Dei'ah veDibur - Information & Insight

A Window into the Chareidi World

6 Elul 5763 - September 4, 2003 | Mordecai Plaut, director Published Weekly









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Shema Yisrael Torah Network
Shema Yisrael Torah Network

Opinion & Comment
Shore the Breaches in Elul

Nothing will stop Europeans from taking their summer vacations in August, not even the health of their own parents. Many left their parents to swelter in the unaccustomed European heat (it was about 20 degrees Fahrenheit (10C) hotter than usual), while they went away. In an admittedly extreme case, Salvatore Dio left his 82 year old widowed mother on the doorstep of his brother Leonardo in Italy on the way to his summer vacation. Salvatore said that it was his brother's turn to care for their mother, but he admitted that he knew that his brother had already left on his own vacation. Mrs. Dio raised 12 children. She survived but many others did not. In France, over 11,000 additional deaths were recorded in August due to the heat. Many of these dead were elderly people who could not fend for themselves in the harsh conditions.

Human life is becoming cheap in the modern world. Chazal say that murder is a prohibition that all the nations of the world understand, but that is becoming less so. In Europe and even parts of America, it is legal to assisst someone to commite suicide. The practice of modern terror, and its reception throughout the world, is one of the most evident expressions of the downgrading of human life.

The recent murderer of 21 innocent children, women and men in Jerusalem was a Moslem imam who worked in one of Hebron's largest mosques and lectured in Islamic law. His religion apparently did not help him to control his low beastly urge to shed blood. He surely saw the crowd of people, including elderly women and babies, whom he was destroying in the seconds before he did so.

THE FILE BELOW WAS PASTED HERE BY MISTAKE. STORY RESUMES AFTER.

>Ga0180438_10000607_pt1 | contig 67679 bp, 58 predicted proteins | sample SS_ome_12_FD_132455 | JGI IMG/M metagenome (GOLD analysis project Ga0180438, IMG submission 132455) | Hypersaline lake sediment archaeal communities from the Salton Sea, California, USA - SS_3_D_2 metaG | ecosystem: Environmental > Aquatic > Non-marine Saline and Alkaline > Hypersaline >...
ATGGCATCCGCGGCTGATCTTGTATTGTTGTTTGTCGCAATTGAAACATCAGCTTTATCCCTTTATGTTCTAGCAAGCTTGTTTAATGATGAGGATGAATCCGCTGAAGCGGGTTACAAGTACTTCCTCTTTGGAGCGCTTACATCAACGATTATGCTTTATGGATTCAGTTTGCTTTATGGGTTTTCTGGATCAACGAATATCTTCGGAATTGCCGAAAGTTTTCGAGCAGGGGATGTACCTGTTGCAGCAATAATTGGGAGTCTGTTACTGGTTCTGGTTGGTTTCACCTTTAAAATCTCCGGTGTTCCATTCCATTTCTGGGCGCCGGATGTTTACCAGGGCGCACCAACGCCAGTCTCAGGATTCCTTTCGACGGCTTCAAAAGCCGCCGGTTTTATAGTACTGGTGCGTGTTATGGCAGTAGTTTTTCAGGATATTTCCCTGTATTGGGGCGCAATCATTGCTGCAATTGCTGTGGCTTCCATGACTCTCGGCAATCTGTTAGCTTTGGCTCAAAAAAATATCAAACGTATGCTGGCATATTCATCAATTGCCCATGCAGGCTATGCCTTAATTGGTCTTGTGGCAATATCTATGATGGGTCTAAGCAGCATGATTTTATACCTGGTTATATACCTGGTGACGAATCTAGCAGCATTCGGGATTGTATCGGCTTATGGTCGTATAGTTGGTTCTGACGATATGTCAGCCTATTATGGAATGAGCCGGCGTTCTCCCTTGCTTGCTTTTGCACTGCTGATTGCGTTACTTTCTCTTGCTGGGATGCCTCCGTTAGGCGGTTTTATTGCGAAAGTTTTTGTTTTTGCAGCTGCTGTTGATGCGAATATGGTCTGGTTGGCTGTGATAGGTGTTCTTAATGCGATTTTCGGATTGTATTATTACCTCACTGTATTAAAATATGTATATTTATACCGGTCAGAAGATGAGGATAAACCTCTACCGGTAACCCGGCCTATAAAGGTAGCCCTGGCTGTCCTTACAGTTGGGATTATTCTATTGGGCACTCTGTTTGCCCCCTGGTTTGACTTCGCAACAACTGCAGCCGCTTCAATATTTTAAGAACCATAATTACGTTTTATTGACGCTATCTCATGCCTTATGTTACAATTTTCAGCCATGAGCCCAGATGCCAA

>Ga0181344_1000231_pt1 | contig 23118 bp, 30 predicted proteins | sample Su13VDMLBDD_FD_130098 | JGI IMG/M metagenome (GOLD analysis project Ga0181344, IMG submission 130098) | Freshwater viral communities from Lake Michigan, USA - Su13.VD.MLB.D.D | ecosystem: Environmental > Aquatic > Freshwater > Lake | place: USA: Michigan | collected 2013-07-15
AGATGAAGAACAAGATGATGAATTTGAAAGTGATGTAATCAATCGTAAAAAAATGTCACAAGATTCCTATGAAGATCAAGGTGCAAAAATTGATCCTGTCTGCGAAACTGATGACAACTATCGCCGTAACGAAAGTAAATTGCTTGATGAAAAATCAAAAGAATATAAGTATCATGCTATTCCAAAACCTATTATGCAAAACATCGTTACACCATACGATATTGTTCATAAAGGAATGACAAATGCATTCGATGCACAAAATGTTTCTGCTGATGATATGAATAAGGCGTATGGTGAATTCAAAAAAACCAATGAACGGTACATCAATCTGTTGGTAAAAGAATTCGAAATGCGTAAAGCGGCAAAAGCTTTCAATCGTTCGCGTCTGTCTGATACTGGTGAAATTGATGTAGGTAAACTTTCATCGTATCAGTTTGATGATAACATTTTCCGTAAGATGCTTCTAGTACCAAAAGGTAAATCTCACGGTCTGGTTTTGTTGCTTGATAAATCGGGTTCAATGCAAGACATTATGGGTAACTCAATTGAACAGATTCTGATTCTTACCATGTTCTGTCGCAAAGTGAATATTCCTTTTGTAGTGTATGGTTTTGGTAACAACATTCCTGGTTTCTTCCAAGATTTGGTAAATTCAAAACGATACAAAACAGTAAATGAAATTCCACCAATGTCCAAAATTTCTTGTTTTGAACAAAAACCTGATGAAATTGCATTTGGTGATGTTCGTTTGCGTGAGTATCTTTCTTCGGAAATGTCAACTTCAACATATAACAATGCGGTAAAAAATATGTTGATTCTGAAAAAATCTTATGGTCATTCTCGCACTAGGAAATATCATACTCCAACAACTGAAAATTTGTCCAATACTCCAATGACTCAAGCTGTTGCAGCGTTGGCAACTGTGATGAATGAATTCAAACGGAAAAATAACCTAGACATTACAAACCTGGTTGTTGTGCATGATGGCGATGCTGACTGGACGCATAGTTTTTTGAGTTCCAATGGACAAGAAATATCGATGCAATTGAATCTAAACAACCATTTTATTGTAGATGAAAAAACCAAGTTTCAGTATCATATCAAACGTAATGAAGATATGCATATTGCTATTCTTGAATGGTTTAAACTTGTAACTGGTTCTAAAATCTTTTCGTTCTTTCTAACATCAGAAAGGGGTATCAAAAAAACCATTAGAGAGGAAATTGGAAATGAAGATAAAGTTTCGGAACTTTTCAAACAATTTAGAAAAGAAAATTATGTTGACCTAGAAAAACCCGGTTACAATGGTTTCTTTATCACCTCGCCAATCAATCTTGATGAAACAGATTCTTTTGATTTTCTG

The pundits who discuss these awful crimes are divided about whether the attackers should be called "suicide bombers" or "homicide bombers." What is lost in the discussion is that the horror of these attacks is in their targets -- innocent, noncombatant men, women and children -- and not the attackers. Their suicide, whether understandable or not, is of less import than the fact that their targets are civilians.

The breakdown of respect for human life is echoed in all areas of morality that were supposed to have been mishpotim -- rules that are understood and assented to by a reasonable person.

The family, the basic social unit whose focus was once on rearing children, is virtually destroyed in the West and elsewhere as Western adults are altogether uninterested in having children and consider living together only for their self-interest. If children are not the point, then all the rules that are essential to the maintenance of families make no sense.

Even the most basic requirement of social discourse, that people tell the truth, is no longer accepted. Major corporations are found to have lied to everyone for years about their business activities. The US government is sinking deep into debt while embracing major spending programs and cutting taxes at the same time. Meanwhile it is working, but at some point things will break down. State governments are relying on gimmicks and tricks to avoid facing the reality. In California, when the governor presented a rational program of expense cuts and tax raises, he was threatened with being turned out of office. This shows an utter flight from responsibility.

We are now in the middle of Elul, the season of teshuvoh. We must certainly check our own ways and repent. But with an eye to the breakdown in so many areas of traditional morality that pervades the societies around us, it is of vital importance that we inspect ourselves and insulate ourselves and our families to ensure that -- Rachmono litzlan -- this general moral deterioration does not have effects, chas vesholom, on our lives as lived according to the Torah.

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